The one thing Judge Victor Valdivia wants to know about the universe is: Why does it hate him so much?
Our reviews of The Universe: Collector's Set (published November 5th, 2008), The Universe: Complete Season Two (Blu-Ray) (published July 18th, 2009), The Universe: Our Solar System (Blu-Ray) (published August 24th, 2010), The Universe: The Complete Season Five (Blu-Ray) (published March 5th, 2011), The Universe: The Complete Season Four (published February 20th, 2010), The Universe: The Complete Season Four (Blu-Ray) (published March 4th, 2010), The Universe: The Complete Season Six (Blu-ray) (published May 5th, 2012), The Universe: The Complete Season Three (published May 23rd, 2009), The Universe: The Complete Season Three (Blu-ray) (published October 1st, 2009), The Universe: The Complete Season Two (published October 22nd, 2008), and The Universe: The Complete Series Megaset (Blu-Ray) (published April 13th, 2011) are also available.
Explore the edges of the unknown.
In its fourth season, The Universe seemed a good candidate for cancellation. The series still had some good episodes, but also seemed to stretch for ideas with truly dreadful attempts at speculative episodes that ended up looking like terrible Stargate ripoffs. Fortunately, this season, the show has righted itself and returned to what it does best: science. It still can't shed some of its more sensationalist trappings (which is unfortunately increasingly true of pretty much all History shows), but at least The Universe: The Complete Season Five has some genuine educational content. It's not quite The Universe at its best but it's much better than last season.
Here are the eight episodes compiled on two discs:
• "Mars: The New Evidence"
• "Magnetic Storm"
• "Time Travel"
• "Asteroid Attack"
• "Total Eclipse"
• "Dark Future of the Sun"
The first change that helps is that this season is only eight episodes long, instead of thirteen as previous ones were. This means that the show no longer has to stretch to fill time with the kind of speculative drivel that weakened last season. Instead, the eight episodes seen here are more rooted in science, with not much speculation. These are fascinating topics and the show treats them reasonably well. Computer animations, actual NASA footage and photographs, and interviews with scientists explain these topics more or less clearly. Some of the examples and analogies used can be a bit simplistic, but that understandable, since it's hard to tell just how extensive viewers' knowledge of astronomy and physics is. For the most part, though, the show doesn't talk down to viewers, so you'll find it entertaining and informative however much you know.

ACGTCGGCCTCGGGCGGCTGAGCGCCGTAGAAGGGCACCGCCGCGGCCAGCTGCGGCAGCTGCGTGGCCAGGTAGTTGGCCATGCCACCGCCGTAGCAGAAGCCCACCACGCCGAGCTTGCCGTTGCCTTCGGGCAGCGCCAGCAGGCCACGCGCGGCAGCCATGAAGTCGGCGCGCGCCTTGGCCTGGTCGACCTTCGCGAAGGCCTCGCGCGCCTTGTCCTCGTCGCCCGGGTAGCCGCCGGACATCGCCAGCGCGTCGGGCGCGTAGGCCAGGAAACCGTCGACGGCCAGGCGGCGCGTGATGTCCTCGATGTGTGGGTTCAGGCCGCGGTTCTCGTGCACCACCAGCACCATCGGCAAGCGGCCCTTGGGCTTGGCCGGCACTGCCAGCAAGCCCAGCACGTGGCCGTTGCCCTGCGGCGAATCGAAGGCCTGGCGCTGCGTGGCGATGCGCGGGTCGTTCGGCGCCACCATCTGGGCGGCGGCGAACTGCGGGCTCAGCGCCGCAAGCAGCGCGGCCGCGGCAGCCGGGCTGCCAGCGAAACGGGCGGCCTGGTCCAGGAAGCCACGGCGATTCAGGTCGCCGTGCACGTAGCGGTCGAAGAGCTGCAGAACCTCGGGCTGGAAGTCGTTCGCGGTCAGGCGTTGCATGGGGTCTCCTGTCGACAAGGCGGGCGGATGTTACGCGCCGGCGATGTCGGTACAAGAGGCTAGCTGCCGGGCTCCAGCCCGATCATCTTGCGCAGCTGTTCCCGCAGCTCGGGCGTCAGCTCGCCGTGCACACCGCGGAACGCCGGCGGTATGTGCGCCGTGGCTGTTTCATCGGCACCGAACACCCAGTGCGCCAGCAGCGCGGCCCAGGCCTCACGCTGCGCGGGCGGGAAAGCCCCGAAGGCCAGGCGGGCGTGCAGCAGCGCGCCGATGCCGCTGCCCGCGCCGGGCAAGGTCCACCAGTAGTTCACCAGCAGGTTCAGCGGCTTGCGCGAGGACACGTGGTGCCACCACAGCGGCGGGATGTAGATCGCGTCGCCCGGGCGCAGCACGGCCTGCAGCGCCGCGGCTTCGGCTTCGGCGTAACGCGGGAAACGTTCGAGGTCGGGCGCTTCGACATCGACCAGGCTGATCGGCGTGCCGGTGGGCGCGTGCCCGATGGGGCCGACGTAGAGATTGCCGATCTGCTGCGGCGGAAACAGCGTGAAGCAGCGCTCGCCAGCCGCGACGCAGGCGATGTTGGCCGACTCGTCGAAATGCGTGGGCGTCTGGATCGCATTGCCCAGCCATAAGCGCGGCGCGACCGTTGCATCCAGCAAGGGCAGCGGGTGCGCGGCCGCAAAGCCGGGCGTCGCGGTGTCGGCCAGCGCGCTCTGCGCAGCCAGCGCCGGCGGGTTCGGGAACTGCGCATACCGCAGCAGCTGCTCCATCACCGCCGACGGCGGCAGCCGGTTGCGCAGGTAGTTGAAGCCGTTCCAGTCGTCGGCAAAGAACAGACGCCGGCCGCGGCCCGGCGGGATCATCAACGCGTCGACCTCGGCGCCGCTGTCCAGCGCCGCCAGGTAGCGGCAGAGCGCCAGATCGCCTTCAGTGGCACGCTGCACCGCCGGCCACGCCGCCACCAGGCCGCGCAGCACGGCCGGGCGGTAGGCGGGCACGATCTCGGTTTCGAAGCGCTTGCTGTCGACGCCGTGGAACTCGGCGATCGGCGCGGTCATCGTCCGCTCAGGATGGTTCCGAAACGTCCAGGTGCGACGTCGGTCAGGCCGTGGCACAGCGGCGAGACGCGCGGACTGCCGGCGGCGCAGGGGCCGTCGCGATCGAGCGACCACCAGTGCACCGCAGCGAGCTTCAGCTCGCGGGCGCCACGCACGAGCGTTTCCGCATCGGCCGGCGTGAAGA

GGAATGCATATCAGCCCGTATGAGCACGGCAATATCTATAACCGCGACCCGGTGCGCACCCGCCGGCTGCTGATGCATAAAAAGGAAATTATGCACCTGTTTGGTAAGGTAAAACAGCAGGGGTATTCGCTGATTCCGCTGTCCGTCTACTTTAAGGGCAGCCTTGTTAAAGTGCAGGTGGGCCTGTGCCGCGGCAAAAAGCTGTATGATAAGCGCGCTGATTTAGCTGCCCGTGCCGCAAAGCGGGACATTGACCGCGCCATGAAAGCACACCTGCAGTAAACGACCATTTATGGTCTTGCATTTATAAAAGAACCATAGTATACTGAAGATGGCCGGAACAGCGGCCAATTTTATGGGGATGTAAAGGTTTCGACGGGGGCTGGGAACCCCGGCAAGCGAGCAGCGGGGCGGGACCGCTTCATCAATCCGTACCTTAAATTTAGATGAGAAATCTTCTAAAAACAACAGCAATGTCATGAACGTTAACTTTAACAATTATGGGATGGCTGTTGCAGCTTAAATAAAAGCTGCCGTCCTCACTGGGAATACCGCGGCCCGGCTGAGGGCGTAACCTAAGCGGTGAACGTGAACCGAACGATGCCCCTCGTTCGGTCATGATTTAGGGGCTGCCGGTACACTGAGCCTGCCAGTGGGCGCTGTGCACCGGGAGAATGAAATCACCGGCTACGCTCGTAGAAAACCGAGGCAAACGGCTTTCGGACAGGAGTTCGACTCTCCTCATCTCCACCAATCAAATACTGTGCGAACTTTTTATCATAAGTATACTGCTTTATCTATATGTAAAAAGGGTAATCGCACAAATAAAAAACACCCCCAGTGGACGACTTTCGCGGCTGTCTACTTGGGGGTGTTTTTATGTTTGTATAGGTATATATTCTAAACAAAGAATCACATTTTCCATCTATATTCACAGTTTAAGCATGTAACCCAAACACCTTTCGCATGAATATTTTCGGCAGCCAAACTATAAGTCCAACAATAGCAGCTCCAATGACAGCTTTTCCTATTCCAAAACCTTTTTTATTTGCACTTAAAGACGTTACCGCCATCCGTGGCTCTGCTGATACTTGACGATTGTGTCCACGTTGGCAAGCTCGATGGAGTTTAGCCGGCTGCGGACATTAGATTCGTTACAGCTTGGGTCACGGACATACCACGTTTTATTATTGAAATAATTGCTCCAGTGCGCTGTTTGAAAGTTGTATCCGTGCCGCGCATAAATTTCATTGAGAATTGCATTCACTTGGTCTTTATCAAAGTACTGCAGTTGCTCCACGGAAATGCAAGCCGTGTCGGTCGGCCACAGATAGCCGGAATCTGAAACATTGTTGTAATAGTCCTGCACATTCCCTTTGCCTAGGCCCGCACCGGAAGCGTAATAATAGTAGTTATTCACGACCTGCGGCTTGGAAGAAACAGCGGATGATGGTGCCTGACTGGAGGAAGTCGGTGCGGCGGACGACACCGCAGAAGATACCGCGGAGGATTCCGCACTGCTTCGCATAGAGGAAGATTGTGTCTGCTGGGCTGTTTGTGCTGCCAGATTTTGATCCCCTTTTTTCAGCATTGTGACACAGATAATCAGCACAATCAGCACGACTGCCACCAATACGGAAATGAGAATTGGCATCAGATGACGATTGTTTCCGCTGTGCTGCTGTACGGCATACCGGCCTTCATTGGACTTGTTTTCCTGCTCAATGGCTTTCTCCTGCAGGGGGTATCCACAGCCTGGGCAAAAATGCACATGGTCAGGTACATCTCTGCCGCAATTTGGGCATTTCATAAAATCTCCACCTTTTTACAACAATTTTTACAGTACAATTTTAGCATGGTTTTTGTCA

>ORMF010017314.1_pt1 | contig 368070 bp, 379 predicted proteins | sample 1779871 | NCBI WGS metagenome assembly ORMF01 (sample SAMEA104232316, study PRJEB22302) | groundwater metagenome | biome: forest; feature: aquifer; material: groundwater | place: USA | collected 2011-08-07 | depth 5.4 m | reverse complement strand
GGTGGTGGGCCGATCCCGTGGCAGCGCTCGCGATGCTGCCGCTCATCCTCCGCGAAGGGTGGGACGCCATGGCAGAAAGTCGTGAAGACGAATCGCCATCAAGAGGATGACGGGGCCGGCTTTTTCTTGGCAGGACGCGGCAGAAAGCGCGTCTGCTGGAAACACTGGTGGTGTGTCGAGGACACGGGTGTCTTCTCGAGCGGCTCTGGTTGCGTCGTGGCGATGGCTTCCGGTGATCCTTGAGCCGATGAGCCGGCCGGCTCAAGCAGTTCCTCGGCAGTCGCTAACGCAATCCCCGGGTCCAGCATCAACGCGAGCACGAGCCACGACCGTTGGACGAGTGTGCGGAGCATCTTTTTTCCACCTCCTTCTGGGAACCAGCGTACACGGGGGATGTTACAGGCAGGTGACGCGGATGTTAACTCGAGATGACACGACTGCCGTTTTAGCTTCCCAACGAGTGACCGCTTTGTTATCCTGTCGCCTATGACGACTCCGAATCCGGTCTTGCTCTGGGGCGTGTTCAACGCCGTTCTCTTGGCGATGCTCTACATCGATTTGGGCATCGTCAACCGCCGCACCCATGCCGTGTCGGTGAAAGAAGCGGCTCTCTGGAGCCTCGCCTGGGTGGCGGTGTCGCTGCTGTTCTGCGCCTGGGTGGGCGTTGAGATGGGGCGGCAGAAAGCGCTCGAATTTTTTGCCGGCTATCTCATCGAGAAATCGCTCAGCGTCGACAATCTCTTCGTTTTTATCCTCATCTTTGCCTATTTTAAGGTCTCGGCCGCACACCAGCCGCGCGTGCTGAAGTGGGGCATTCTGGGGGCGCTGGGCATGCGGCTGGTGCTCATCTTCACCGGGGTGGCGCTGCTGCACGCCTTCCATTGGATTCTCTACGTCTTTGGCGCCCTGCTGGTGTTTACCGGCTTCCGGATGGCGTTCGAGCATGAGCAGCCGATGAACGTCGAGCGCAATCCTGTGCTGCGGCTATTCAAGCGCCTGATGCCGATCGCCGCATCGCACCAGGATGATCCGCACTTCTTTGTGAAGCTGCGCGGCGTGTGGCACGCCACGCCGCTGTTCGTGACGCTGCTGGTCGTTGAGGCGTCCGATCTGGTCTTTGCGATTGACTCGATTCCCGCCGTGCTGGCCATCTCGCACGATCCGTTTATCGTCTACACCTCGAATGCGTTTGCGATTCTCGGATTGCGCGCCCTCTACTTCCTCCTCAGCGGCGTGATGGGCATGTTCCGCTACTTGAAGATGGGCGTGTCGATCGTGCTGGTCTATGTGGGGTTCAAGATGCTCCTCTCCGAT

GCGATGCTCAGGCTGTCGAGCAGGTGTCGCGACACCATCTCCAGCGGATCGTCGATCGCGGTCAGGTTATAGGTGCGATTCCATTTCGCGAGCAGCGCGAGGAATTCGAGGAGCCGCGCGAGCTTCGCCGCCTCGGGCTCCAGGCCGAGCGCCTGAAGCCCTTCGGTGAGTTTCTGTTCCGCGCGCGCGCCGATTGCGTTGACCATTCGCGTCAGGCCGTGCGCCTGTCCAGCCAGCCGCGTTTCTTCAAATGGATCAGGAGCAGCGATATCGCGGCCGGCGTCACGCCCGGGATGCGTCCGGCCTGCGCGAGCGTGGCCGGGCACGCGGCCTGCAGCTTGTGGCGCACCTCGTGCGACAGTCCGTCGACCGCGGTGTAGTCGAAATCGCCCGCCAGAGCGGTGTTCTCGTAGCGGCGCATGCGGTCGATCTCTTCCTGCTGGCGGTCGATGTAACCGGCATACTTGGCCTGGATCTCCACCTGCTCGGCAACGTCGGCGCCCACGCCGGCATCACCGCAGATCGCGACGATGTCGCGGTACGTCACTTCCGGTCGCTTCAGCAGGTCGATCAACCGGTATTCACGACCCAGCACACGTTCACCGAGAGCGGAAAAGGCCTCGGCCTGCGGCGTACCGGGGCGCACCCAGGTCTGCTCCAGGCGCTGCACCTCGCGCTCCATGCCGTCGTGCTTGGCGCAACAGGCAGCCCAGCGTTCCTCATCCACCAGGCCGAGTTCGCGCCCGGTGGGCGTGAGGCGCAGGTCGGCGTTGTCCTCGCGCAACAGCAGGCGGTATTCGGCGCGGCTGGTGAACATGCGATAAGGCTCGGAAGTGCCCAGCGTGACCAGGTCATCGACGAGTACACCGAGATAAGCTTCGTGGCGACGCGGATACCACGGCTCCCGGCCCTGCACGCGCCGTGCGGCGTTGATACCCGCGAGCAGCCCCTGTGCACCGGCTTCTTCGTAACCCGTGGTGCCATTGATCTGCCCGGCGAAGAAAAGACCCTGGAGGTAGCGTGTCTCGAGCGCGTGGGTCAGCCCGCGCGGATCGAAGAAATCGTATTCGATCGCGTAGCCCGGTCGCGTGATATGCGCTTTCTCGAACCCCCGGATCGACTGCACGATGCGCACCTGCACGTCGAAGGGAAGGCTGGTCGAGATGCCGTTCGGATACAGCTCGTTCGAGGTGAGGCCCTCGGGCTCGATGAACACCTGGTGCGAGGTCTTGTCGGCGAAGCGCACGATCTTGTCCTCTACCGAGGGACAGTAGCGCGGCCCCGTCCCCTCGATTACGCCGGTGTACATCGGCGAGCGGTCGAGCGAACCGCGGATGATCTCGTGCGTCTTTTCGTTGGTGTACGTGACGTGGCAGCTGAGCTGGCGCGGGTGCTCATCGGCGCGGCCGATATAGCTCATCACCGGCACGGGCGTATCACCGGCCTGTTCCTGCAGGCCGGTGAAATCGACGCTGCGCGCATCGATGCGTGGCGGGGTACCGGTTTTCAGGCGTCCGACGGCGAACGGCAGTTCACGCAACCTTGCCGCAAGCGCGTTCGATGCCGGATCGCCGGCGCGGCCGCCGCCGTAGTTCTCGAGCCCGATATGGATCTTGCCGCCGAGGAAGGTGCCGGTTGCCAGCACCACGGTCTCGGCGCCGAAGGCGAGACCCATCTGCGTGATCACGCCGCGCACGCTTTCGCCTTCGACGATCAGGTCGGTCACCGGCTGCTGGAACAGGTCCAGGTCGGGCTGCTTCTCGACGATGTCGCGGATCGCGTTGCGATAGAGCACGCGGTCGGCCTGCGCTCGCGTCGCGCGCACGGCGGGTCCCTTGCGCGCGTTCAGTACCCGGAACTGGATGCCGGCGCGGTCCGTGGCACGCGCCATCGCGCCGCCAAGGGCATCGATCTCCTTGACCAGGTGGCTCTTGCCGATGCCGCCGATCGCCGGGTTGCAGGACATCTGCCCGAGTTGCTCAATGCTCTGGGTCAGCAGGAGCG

Of course, it wouldn't be History without some occasional cheap sensationalism. There are references to the end of all life on Earth scattered throughout, particularly in the episodes about Coronal Mass Ejections, the last days of the Sun, and asteroids. Why History feels the need to regularly scare the bejesus out of its viewers is hard to say, but it clearly works wonders for ratings, since they keep doing it over and over. There are even (sigh!) references to 2012 and the Mayan calendar, which is apparently de rigueur for all History shows, even the ones about loggers and ice road truckers. Viewers will have to sit patiently and grit their teeth through these parts, which are mercifully brief, and wait for their rewards, which come in the form of interviews with the always enchanting NASA astrophysicist Dr. Amy Mainzer. Under the circumstances, it's more than a fair trade.
This season of The Universe, then, is a step up from the last. If you were alienated from the show because of some of the sillier and more speculative episodes from last season, you can safely return, because there really aren't any more of those this season. Still, it's hard to imagine what other astronomical topics the show could cover, so it would be wise for History to quit while it's ahead and cancel the series after this season. This fifth season collection would be a worthy way for the show to go out on top.
Technical specs are typical History: non-anamorphic 1.78:1 transfer, Dolby stereo mix, both nice if not dazzling. There are no extras.
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Scales of Justice
Studio: History Channel
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